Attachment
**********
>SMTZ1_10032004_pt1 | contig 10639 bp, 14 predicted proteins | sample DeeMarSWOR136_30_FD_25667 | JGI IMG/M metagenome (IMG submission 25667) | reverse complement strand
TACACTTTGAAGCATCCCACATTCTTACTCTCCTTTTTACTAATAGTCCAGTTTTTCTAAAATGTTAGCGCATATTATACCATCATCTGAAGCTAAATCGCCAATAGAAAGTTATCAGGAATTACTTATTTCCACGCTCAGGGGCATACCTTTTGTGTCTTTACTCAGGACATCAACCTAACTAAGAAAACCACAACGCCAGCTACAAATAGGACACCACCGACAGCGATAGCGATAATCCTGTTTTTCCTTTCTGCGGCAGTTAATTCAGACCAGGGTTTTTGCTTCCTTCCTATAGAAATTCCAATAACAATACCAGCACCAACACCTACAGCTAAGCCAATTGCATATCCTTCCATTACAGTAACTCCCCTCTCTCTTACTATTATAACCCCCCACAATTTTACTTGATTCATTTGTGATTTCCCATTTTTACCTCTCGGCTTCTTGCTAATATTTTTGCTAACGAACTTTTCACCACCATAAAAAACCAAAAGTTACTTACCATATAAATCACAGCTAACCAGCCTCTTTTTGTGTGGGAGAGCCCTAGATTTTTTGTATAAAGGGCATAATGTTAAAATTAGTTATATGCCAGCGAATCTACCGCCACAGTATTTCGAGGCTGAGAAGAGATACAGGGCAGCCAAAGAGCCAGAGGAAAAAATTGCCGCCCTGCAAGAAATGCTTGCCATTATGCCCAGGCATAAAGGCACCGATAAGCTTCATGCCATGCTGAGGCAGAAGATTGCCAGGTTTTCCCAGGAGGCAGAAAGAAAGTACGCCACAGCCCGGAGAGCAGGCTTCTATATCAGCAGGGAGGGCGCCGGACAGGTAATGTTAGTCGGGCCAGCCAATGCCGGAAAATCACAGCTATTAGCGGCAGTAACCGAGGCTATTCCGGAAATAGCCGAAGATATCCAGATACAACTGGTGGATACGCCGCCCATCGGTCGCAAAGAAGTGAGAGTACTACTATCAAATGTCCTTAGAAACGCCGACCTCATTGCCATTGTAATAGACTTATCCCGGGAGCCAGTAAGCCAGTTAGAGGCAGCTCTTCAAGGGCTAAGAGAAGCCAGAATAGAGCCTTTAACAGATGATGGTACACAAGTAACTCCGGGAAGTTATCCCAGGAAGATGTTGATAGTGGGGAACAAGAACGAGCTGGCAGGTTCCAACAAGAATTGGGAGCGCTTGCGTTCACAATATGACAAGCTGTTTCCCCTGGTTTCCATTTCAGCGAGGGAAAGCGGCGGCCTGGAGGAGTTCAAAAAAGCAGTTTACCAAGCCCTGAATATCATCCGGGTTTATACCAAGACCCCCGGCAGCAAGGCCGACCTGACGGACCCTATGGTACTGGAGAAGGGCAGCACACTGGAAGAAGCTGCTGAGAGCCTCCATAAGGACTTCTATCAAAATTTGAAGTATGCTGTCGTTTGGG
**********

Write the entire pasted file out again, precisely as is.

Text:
>SMTZ1_10032004_pt1 | contig 10639 bp, 14 predicted proteins | sample DeeMarSWOR136_30_FD_25667 | JGI IMG/M metagenome (IMG submission 25667) | reverse complement strand
TACACTTTGAAGCATCCCACATTCTTACTCTCCTTTTTACTAATAGTCCAGTTTTTCTAAAATGTTAGCGCATATTATACCATCATCTGAAGCTAAATCGCCAATAGAAAGTTATCAGGAATTACTTATTTCCACGCTCAGGGGCATACCTTTTGTGTCTTTACTCAGGACATCAACCTAACTAAGAAAACCACAACGCCAGCTACAAATAGGACACCACCGACAGCGATAGCGATAATCCTGTTTTTCCTTTCTGCGGCAGTTAATTCAGACCAGGGTTTTTGCTTCCTTCCTATAGAAATTCCAATAACAATACCAGCACCAACACCTACAGCTAAGCCAATTGCATATCCTTCCATTACAGTAACTCCCCTCTCTCTTACTATTATAACCCCCCACAATTTTACTTGATTCATTTGTGATTTCCCATTTTTACCTCTCGGCTTCTTGCTAATATTTTTGCTAACGAACTTTTCACCACCATAAAAAACCAAAAGTTACTTACCATATAAATCACAGCTAACCAGCCTCTTTTTGTGTGGGAGAGCCCTAGATTTTTTGTATAAAGGGCATAATGTTAAAATTAGTTATATGCCAGCGAATCTACCGCCACAGTATTTCGAGGCTGAGAAGAGATACAGGGCAGCCAAAGAGCCAGAGGAAAAAATTGCCGCCCTGCAAGAAATGCTTGCCATTATGCCCAGGCATAAAGGCACCGATAAGCTTCATGCCATGCTGAGGCAGAAGATTGCCAGGTTTTCCCAGGAGGCAGAAAGAAAGTACGCCACAGCCCGGAGAGCAGGCTTCTATATCAGCAGGGAGGGCGCCGGACAGGTAATGTTAGTCGGGCCAGCCAATGCCGGAAAATCACAGCTATTAGCGGCAGTAACCGAGGCTATTCCGGAAATAGCCGAAGATATCCAGATACAACTGGTGGATACGCCGCCCATCGGTCGCAAAGAAGTGAGAGTACTACTATCAAATGTCCTTAGAAACGCCGACCTCATTGCCATTGTAATAGACTTATCCCGGGAGCCAGTAAGCCAGTTAGAGGCAGCTCTTCAAGGGCTAAGAGAAGCCAGAATAGAGCCTTTAACAGATGATGGTACACAAGTAACTCCGGGAAGTTATCCCAGGAAGATGTTGATAGTGGGGAACAAGAACGAGCTGGCAGGTTCCAACAAGAATTGGGAGCGCTTGCGTTCACAATATGACAAGCTGTTTCCCCTGGTTTCCATTTCAGCGAGGGAAAGCGGCGGCCTGGAGGAGTTCAAAAAAGCAGTTTACCAAGCCCTGAATATCATCCGGGTTTATACCAAGACCCCCGGCAGCAAGGCCGACCTGACGGACCCTATGGTACTGGAGAAGGGCAGCACACTGGAAGAAGCTGCTGAGAGCCTCCATAAGGACTTCTATCAAAATTTGAAGTATGCTGTCGTTTGGG